Hawaiian Ukulele History
The ukulele sometimes abbreviated to uke, is a chordophone classified as a plucked lute; it is a subset of the guitar family of instruments, generally with four nylon or gut strings or four courses of strings. The ukulele originated in the 19th century as a Hawaiian interpretation of the cavaquinho or braguinha and the rajão, small guitar-like instruments taken to Hawaii?i by Portuguese immigrants. It gained great popularity elsewhere in the United States during the early 20th century, and from there spread internationally. Elvis Presley, Paul McCarthy, Jimi Hendrex owned a Ukulele and played. It is just like a mini guitar, tuned a little higher, more portable, and is very popular for creating Hawaiian theme songs.
Ukuleles are commonly associated with music from Hawai‘i where the name roughly translates as "jumping flea", perhaps due to the action of one's fingers playing the ukulele resembling a "jumping flea". According to Queen Lili'uokalani, the last Hawaiian monarch, the name means “the gift that came here”, from the Hawaiian words uku (gift or reward) and lele (to come). Developed in the 1880s, the ukulele is based on two small guitar-like instruments of Portuguese origin, the cavaquinho and the rajão, introduced to the Hawaiian Islands by Portuguese immigrants from Madeira and Cape Verde. Three immigrants in particular, Madeiran cabinet makers Manuel Nunes, José do Espírito Santo, and Augusto Dias, are generally credited as the first ukulele makers.
Hawaiians were not only impressed with the beautiful sounds these instruments could make, but also with the speed these musicians' fingers flew on the fingerboard. It is said, they in turn began calling this instrument the Ukulele, which roughly translates as "Jumping Fleas". No matter what the real story behind the uke is, it became Hawaii's most popular musical instrument and much is attributed to the above mentioned Portuguese master craftsmen. The ukulele received royal acclaim with nobles such as King Kalakaua, Queen Emma and Queen Lili'uokalani playing this wonderful instrument. Which in turn may have made it more accepted by the people of Hawaii. All who learned the art of the ukulele loved it, from fisherman and taro farmers to Kings and Queens.
It was around 1915 that the Hawaiian ukulele's popularity migrated to the mainland. A Hawaiian music craze had hit starting in San Francisco and made its way across the country causing ukulele sales to raise. The craze even swept across the ocean to the UK.
The great demand for ukuleles in turn lead to a demand for uke manufacturing. Of the three original Portuguese ukulele makers, only Manuel Nunes remained and by 1910, orders were so numerous that he could not keep up with the demand. A young Samuel Kaialiilii Kamaka began his apprenticeship under Manuel Nunes (more on Kamaka Ukuleles). New competitors entered the field sometimes bringing unique design differences, tonal qualities and innovations. One of the competitors, Kumalae, had a new factory that could turn out around 300 instruments a month. Despite all the competition, there seemed to be plenty of business to go around as orders flooded in from all over.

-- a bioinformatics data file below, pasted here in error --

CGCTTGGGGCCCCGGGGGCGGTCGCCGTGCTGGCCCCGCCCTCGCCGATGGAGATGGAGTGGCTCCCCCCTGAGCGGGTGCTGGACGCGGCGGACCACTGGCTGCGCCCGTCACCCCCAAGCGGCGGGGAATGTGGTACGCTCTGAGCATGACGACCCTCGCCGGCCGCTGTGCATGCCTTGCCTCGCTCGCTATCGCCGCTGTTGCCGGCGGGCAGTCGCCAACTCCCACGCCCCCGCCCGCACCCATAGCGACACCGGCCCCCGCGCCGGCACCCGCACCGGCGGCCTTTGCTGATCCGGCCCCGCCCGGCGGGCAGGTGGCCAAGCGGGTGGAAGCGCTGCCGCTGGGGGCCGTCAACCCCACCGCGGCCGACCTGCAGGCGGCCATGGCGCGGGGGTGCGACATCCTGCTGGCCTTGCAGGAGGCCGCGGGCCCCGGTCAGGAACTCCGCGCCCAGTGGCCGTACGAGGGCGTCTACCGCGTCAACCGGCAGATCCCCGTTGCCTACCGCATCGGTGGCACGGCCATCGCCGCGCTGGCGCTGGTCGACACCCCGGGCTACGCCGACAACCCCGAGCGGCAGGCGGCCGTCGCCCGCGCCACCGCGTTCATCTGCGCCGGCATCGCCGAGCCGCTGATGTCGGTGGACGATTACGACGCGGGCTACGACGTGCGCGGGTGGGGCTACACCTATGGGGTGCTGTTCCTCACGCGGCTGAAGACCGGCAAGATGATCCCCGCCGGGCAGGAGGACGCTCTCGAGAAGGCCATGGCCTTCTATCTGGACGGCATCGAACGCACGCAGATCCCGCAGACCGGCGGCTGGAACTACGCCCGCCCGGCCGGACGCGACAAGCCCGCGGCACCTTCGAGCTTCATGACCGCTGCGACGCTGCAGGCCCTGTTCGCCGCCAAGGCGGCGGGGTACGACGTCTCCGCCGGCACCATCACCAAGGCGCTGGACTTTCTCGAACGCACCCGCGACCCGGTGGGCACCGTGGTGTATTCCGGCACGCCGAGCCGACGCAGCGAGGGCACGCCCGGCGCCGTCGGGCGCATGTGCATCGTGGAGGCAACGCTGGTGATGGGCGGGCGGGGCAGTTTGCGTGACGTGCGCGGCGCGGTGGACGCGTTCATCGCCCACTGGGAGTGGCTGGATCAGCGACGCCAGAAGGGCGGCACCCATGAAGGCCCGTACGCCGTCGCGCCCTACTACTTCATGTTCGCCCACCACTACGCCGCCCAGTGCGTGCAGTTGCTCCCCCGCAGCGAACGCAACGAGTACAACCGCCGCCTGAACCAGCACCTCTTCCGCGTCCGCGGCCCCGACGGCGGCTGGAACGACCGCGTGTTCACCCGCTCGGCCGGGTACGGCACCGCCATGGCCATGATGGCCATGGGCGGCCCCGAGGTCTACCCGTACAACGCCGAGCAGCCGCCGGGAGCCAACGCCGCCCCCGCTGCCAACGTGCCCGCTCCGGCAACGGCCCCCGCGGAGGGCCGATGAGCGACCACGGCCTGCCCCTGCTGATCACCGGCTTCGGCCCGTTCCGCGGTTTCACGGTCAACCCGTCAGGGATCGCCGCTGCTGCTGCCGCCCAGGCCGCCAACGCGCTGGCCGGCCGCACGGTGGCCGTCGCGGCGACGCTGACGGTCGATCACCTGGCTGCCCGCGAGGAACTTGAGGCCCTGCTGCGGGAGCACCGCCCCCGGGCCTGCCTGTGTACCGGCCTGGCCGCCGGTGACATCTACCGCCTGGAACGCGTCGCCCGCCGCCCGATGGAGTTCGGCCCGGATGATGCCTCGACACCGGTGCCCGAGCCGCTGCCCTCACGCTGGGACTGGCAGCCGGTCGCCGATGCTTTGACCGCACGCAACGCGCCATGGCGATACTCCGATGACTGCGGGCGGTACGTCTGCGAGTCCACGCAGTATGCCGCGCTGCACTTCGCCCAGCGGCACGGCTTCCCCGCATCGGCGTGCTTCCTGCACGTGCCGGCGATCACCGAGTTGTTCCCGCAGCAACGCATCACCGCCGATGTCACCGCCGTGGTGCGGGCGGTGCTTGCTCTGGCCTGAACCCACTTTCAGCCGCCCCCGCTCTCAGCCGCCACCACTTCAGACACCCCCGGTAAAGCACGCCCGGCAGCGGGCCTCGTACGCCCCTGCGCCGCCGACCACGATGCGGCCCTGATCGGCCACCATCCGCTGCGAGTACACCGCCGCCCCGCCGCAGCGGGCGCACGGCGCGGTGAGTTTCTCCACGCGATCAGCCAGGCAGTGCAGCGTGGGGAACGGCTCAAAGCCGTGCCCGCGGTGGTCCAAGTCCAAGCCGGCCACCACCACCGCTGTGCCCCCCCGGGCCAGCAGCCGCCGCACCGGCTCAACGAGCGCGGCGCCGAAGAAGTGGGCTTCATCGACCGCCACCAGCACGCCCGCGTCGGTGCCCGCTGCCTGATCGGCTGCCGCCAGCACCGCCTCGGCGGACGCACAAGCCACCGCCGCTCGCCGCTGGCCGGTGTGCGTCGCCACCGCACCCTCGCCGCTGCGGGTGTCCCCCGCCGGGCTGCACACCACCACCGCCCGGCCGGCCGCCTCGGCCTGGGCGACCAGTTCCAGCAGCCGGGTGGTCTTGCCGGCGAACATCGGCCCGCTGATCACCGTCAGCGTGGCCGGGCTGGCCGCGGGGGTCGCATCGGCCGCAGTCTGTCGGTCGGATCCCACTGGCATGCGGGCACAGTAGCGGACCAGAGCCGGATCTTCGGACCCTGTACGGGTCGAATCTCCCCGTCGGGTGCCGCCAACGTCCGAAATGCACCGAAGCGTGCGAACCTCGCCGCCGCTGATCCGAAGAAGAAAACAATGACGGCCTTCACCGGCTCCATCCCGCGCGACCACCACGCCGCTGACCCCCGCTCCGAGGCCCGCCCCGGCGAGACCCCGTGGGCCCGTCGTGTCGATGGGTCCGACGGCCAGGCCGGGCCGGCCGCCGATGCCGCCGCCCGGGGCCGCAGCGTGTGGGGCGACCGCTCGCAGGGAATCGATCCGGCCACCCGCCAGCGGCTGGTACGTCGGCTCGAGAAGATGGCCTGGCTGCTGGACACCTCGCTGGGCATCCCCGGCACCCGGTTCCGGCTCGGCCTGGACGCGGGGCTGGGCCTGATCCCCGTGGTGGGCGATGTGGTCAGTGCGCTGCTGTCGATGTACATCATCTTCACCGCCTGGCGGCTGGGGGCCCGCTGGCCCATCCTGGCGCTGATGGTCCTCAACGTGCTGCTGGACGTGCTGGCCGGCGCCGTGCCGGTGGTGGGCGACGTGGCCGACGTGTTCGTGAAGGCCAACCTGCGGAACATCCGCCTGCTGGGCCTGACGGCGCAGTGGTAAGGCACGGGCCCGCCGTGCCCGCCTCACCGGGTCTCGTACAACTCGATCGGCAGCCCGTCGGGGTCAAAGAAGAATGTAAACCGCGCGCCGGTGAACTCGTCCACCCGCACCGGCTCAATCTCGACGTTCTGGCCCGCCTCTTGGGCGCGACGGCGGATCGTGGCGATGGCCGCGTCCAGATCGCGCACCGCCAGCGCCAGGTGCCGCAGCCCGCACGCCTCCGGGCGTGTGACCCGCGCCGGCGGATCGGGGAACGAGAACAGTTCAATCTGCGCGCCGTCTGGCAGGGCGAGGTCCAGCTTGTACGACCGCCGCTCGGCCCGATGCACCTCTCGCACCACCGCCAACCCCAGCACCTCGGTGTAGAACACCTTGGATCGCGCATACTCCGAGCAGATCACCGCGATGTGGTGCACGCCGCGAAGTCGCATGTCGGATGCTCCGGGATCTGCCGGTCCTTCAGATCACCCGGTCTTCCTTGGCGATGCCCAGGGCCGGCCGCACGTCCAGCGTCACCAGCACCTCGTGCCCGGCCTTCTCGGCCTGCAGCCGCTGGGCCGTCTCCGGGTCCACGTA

Competition took a new turn as mainland guitar manufacturers entered the ukulele market around 1915. Hawaiian reaction was dismay and even anger. Mainland companies were stamping their ukuleles with the legend marker reading "Made in Hawaii". Hawaiians fought back by creating a distinctive trademark, which they had protected by legislation. Hawaii uke makers received authority to place "Made in Hawaii, U.S.A." and made it a misdemeanor to use the new legend marker on any ukuleles not made in the Hawaiian Islands.
In the 20s, mainland manufacturers such as Gibson, Harmony, Regal, National, Dobro and Martin (one of the most popular and successful maker... see our Martin SO ukulele), were mass-producing ukuleles by the thousands. Martin produced their first uke in 1916 based on the Nunes design. Many Hawaiians prize their Martin ukes, and have been heard to speak of its special tonal qualities to this day. At Bounty Music, we have been lucky enough to see a few of these beautiful old ukuleles.
In the 40s and 50s, the British music hall great George Formby and the American Arthur Godfrey kept the little instrument in the mainstream. Great players like Roy Smeck and Eddie Karnae kept playing fabulous music with the uke. But even with the arrival of Tiny Tim in the late 60s the popularity of the uke seemed to recede into people's closets and by the early 70s, Kamaka was the world's only manufacturer of ukuleles. Elvis Presley, Paul McCarthy, Jimi Hendrex owned a Ukulele and played. It is just like a mini guitar, tuned a little higher, more portable, and is very popular for creating Hawaiian theme songs.
How to Play the Ukulele Video
Today we are seeing resurgence in popularity of Hawaiian Music and the wonderful ukulele. Hawaii is home to several luthiers who have turned their talented hands and eyes to the ukulele. Maui Music is an excellent example with its distinctive thin body with amazing tone. The Ukulele - it's light, very portable and brings a smile to just about every person that hears its beautiful melodies.
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You'll find a full line of authentic Hawaiian Ukuleles such as Red Wood or Hand Painted!!
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